Join Date: Nov 2014
Location: western Michigan
Feedback: 0 reviews
Anticipating a cold Michigan winter, having just gotten a new JK Unlimited, and having some time, I used some of the time off work between the Holidays to make roof insulation panels. There really aren’t many reasons not to just buy one of the commercially-available pre-cut kits, especially when considering the time investment. My explanations are that (1.) I like to mess around the cars, (2.) I could determine the thickness of the foam, and (3.) I had more choices of headliner colors.
I bought from a local auto upholstery business pieces of 1/16 black backer board, ¼” closed-cell foam, and ¼” headliner material. I bought 3M spray adhesive at Home Depot, planning that the panels wouldn’t be readily removable.
The grooves in the top panels are ½” deep, which helped to determine my choice of foam thickness.
I began with the removable Freedom Top panels. I measured and cut the board to rough dimensions, and I used sheets of paper to make templates of the curved areas by tracing. I did final shaping and de-burring of the backer board with a foam sanding block. If I found that I cut any part of the backer a bit too small, I just compensated when I cut the foam sheet, by making the foam larger in that area.
I cleaned the roof panel with Acetone, and applied spray adhesive to both surfaces to be joined. After allowing them to cure to tackiness, I mated the foam to the board, and then repeated the process with the headliner onto that, folding the edges of the foamed fabric under the edge of the board.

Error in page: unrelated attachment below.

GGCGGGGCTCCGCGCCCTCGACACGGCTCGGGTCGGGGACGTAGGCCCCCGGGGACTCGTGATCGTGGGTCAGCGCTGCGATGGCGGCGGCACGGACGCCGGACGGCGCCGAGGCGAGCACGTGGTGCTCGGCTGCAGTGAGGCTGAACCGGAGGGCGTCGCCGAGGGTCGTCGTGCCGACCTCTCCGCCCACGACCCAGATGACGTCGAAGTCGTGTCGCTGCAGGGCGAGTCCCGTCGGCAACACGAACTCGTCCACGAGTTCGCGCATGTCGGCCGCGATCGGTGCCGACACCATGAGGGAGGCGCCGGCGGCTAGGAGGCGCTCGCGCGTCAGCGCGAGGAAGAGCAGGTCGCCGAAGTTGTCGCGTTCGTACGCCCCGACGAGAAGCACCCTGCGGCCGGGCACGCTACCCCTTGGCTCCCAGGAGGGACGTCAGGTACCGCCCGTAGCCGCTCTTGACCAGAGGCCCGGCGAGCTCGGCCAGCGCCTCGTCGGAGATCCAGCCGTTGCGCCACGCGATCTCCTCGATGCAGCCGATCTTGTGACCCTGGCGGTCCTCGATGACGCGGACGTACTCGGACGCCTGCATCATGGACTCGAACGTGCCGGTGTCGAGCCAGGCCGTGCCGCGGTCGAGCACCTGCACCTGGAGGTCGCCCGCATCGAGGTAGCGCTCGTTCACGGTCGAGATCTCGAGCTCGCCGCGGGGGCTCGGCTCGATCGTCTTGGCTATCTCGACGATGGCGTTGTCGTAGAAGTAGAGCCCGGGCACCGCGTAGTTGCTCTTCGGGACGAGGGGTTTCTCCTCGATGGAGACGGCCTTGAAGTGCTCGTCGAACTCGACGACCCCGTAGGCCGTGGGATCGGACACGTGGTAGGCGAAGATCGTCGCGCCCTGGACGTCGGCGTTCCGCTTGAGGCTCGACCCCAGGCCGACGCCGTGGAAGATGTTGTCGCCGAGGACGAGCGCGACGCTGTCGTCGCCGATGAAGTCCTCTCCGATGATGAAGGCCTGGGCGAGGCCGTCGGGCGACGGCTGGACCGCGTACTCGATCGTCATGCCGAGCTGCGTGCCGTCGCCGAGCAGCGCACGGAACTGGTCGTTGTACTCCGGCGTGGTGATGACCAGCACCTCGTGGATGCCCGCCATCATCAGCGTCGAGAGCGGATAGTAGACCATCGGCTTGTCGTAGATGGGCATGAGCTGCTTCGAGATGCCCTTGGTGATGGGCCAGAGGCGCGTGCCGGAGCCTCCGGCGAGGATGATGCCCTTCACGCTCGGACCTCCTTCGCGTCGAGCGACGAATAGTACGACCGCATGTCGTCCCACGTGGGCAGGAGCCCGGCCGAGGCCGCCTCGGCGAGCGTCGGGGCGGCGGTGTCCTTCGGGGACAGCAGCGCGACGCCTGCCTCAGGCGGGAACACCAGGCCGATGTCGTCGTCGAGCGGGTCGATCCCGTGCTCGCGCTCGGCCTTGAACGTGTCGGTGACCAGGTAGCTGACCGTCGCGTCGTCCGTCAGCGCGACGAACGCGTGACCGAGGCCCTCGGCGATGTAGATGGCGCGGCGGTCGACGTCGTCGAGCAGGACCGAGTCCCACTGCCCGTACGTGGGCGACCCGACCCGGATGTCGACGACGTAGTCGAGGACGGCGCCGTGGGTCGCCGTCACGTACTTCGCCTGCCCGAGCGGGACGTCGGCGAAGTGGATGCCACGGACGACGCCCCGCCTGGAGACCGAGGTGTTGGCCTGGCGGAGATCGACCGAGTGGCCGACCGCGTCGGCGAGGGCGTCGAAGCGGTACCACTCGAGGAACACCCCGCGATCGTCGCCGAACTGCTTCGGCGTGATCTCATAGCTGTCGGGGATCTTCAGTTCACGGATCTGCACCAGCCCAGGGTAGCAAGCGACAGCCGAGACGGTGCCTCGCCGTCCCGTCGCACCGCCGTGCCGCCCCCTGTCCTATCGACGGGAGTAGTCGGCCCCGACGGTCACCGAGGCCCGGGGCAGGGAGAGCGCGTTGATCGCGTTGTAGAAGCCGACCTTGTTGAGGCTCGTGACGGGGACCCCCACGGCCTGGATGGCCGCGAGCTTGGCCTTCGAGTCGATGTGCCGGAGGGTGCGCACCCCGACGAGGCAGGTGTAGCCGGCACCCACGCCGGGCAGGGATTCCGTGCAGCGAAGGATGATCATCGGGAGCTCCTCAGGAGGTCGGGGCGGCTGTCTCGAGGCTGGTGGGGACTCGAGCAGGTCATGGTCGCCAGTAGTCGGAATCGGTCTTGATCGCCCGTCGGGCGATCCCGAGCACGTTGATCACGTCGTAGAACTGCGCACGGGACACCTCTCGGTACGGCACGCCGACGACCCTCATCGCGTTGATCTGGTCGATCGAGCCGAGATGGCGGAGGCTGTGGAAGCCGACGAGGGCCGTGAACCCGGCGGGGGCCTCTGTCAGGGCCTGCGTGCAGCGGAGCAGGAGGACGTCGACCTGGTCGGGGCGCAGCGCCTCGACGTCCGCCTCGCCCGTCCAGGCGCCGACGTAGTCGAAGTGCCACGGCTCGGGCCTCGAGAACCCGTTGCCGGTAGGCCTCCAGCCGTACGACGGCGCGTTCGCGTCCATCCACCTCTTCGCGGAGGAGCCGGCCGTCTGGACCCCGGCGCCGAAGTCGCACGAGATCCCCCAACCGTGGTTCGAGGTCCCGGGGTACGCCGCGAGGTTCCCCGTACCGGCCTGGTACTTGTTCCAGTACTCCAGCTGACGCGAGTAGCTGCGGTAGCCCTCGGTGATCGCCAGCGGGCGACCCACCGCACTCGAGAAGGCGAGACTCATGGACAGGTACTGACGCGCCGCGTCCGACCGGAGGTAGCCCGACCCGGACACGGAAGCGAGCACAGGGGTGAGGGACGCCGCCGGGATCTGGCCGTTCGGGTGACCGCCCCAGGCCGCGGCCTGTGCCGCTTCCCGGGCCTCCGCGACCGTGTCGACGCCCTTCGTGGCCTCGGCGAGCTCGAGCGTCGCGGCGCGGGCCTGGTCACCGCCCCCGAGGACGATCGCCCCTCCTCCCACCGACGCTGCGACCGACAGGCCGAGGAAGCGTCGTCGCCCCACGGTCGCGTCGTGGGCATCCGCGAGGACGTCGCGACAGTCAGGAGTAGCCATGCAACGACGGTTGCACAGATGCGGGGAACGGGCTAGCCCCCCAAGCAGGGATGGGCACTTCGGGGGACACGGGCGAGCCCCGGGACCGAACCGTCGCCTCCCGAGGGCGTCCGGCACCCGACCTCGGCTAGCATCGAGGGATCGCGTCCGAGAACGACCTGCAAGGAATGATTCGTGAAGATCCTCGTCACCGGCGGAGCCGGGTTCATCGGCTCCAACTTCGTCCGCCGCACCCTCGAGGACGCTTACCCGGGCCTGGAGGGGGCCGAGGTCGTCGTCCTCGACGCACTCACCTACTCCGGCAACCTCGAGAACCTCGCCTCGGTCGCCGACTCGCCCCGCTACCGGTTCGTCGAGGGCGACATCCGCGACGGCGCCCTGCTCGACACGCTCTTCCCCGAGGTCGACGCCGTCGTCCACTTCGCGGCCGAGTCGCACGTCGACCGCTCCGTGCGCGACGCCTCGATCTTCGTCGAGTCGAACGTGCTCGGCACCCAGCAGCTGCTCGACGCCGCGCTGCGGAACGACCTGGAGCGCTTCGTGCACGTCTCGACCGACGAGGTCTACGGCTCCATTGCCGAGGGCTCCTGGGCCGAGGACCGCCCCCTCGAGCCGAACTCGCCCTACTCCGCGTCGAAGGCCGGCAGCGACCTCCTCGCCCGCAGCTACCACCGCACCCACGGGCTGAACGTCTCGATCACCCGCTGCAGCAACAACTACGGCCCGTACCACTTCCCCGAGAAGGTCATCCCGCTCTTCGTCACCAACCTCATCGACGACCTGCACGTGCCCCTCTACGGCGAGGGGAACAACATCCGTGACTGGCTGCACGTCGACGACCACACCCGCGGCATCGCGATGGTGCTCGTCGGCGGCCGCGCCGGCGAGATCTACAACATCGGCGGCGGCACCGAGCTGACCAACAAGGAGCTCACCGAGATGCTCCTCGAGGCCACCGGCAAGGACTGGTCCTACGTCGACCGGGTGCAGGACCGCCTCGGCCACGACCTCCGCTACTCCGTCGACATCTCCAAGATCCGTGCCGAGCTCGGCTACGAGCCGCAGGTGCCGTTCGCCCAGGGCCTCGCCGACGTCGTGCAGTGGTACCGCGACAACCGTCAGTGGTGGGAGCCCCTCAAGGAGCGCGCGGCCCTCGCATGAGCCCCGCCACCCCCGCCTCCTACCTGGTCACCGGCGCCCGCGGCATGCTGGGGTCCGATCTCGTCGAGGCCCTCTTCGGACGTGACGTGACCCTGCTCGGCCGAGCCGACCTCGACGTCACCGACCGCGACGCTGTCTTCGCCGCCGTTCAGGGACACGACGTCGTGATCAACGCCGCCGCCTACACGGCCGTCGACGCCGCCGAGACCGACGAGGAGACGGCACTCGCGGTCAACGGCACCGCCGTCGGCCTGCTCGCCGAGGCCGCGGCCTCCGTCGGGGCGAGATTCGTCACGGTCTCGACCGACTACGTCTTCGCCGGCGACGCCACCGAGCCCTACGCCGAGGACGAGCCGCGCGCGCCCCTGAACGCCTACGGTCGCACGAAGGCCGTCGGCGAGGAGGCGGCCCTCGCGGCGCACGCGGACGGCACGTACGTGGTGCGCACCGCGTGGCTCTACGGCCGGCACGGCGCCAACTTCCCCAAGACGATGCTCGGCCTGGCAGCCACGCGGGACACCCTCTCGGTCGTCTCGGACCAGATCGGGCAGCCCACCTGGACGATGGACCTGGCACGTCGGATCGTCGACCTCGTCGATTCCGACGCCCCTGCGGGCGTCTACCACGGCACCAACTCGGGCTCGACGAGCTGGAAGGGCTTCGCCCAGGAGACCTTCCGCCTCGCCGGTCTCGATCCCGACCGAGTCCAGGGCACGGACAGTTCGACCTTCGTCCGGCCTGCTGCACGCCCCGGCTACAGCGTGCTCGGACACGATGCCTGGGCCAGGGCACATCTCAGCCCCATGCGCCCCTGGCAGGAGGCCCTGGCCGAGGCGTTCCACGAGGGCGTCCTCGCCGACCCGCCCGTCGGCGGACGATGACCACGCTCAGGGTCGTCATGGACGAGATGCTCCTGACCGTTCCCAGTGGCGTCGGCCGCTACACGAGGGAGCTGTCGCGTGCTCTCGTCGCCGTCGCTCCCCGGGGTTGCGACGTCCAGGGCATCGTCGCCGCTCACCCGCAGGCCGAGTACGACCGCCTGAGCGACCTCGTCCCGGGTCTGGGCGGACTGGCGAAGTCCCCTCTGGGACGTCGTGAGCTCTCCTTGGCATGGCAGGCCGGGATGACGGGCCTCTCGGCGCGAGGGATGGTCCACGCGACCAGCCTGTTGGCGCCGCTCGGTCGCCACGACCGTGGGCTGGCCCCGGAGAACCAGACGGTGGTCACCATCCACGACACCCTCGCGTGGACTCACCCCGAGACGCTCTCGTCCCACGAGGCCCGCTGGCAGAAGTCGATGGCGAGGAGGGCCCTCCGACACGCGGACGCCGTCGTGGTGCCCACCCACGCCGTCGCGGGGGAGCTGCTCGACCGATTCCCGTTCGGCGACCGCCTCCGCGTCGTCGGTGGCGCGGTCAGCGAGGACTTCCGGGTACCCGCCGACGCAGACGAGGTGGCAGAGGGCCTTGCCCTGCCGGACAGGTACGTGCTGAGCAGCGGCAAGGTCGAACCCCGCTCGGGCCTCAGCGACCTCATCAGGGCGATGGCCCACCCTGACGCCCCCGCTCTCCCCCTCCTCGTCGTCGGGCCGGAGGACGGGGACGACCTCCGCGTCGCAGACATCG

Next, I measured & cut strips to fill-in the roof panel grooves at their full depth. The adhesive was sprayed on both the roof panel and the foam strips, and after flashing-off a bit, the foam was placed into the grooves.
After the foam strips’ glue had time to cure, I then sprayed the area of the roof panel to be covered by the board, and the back side of the panel. I applied pressure to wet-out the glue and make the bond.
The removable panels were easy when compared to working on the installed top. In fact, I did the panel only the far way-back so far. When warm weather comes, I’ll raise the roof and do the middle section.
I have more pictures, but I need to resize them smaller before they can upload.